Not a ‘manly’ act by Anatolian standards
Nationalist Movement Party (MHP) chairman Devlet Bahçeli said, “The miserable ones who stay at their summer houses in İzmir, who did not vote for the MHP but who carried the Peoples’ Democratic Party (HDP) to the parliament… Those who sipped their whiskies at beach houses and voted for the HDP have no honor. Now, go and form a coalition with the HDP.”
I did not understand why “the miserable ones lacking honor who carried the HDP to the parliament” would form a coalition with the HDP but this sounded like Devlet Bahçeli.
The phrase I found strange was “those living at beach houses lacking honor.”
I read his words carefully and I understood that if those people, even if they live in waterfront houses and drink whisky, if they hadn’t voted for the HDP and voted for the MHP, they would not be regarded as lacking honor.
The criteria of the MHP leader are not “living at a seaside house at İzmir or drinking whiskey;” the criterion is voting for the HDP instead of the MHP.
I always thought miserable people or those who lack honor had other features. For instance, they should be thieves or murderers or accomplices. They should lack conscience; they should be able to give up everything for money and personal interests.
But Bahçeli’s criterion is about who you are voting for.
This is not an acceptable situation in a democracy. It is a shameful attitude for a person like Devlet Bahçeli, who has spent a major portion of his life in politics.
On the other hand, I don’t know how many people there are who live in a seaside house, sip whisky and vote for the HDP, but regardless of their numbers, these people should not be insulted like this.
Yes, people insult each other; however, when this happens among equals, it is more acceptable.
For instance, if I call Mr. Rüknettin a “scumbag” who lives in a seaside house, drinks whiskey and votes for the HDP, there would be consequences. Either he would beat me or we would end up in a police station or hospital and I may have to pay fines or something in the court.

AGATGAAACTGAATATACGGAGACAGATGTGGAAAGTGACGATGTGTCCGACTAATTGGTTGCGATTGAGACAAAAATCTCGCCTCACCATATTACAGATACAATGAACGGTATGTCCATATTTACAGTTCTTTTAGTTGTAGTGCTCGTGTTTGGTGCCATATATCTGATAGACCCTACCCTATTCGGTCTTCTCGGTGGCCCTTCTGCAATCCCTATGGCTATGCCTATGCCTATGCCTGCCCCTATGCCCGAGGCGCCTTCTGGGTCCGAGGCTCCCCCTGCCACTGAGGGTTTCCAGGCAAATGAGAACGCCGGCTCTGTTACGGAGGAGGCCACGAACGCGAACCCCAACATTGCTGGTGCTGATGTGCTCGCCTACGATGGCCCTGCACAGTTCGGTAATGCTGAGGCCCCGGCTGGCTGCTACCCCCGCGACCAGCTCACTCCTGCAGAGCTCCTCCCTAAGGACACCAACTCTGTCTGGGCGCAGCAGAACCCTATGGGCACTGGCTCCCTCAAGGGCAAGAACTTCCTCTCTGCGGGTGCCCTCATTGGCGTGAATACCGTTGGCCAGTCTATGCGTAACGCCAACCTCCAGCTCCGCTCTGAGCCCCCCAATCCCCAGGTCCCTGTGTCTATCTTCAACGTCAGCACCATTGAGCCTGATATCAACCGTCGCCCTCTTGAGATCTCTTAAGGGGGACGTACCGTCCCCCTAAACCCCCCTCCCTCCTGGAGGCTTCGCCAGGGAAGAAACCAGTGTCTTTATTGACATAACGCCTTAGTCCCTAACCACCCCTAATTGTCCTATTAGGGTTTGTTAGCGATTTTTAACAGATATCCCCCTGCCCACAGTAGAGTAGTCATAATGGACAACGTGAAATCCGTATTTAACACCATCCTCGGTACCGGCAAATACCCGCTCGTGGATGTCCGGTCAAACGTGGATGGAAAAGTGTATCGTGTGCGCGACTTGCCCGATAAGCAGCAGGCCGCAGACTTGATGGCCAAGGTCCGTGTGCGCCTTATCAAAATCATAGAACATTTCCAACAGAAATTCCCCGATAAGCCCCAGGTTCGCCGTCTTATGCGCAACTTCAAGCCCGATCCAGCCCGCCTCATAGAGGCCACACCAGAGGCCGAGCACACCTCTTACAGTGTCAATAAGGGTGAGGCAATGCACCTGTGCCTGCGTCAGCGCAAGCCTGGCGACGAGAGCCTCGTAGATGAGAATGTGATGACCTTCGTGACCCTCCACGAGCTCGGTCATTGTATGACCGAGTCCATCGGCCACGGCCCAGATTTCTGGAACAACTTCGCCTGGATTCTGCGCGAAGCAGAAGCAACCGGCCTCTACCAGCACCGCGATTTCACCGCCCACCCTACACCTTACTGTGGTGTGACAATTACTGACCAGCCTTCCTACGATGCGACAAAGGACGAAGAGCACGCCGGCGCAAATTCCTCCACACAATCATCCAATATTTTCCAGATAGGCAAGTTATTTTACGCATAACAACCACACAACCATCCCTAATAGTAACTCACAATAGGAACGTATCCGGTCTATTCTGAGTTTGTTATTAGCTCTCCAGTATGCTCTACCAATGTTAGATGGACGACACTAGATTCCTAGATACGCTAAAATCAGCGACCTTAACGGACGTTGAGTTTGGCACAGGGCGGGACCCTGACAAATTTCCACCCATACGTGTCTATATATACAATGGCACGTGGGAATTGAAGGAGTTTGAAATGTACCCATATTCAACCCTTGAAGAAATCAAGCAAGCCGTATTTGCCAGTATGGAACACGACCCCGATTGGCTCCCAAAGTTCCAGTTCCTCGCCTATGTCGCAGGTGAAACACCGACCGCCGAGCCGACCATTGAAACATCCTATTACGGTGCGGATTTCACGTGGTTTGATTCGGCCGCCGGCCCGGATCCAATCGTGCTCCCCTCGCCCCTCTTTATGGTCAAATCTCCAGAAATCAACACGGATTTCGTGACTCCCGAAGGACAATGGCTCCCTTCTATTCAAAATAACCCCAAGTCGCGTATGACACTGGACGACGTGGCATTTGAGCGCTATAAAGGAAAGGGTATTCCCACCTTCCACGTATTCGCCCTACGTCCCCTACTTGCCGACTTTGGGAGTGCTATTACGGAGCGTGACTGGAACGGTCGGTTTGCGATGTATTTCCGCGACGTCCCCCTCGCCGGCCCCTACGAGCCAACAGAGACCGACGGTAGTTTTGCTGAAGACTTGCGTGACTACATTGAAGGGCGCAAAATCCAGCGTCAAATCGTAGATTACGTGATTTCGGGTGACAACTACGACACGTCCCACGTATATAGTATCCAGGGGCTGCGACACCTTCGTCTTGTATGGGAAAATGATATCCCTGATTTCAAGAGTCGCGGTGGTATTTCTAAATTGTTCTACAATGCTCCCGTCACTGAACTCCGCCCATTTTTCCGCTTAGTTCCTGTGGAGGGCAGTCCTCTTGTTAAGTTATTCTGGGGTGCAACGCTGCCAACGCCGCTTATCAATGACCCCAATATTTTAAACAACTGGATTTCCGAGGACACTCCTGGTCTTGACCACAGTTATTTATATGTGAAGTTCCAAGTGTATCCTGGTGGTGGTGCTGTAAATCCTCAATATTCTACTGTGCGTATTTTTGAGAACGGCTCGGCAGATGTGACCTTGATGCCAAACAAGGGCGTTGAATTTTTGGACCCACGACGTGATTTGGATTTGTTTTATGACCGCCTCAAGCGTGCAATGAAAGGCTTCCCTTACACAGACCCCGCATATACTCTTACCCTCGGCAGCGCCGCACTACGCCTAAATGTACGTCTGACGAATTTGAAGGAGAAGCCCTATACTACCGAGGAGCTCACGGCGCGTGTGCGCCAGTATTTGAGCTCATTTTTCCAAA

But now, Mr. Rüknettin cannot answer Devlet Bahçeli. He cannot say, “Say it to my face, if you are a man,” because they are not equal; one is a deputy and has immunity. He has bodyguards, commandoes, etc.
If this situation was in any Anatolian town, they would say, “This is against manhood.”
Why don’t they use Öcalan?
President Recep Tayyip Erdoğan’s plan is based on a one-party rule of the Justice and Development Party (AKP) after early elections. We know that now. He obviously sees that his success is associated with knocking the HDP under the election threshold.
At the moment, he does not take into account the moral and political issues that would be created by the votes of so many millions of Turkish citizens not represented in the parliament. The path to push the HDP under the threshold is by demonizing it. Erdoğan has a serious advantage towards this goal.
His advantage is the existence of Kurdistan Workers’ Party (PKK) warlords, who would be dysfunctional once arms are silenced and Turkey’s Kurdish issue is solved within democratic politics.
Erdoğan and the AKP are forcing the HDP to put a distance with the PKK, condemn terror and criticize the PKK. They know that the HDP is not in a position to do this in the tone and severity they desire.
By the way, the HDP is not in a position to stop the PKK’s violence.
There is only one person to stop this and he is confined at İmralı. The government, because it cannot risk the stopping of violence, is not allowing him to see anybody.
When such violent waves occurred in the past, the Öcalan factor was used on the PKK and it was effective.
Why doesn’t the government prefer to use this opportunity to stop the bloodshed? Why, I wonder…
The answer is in the second paragraph of the section.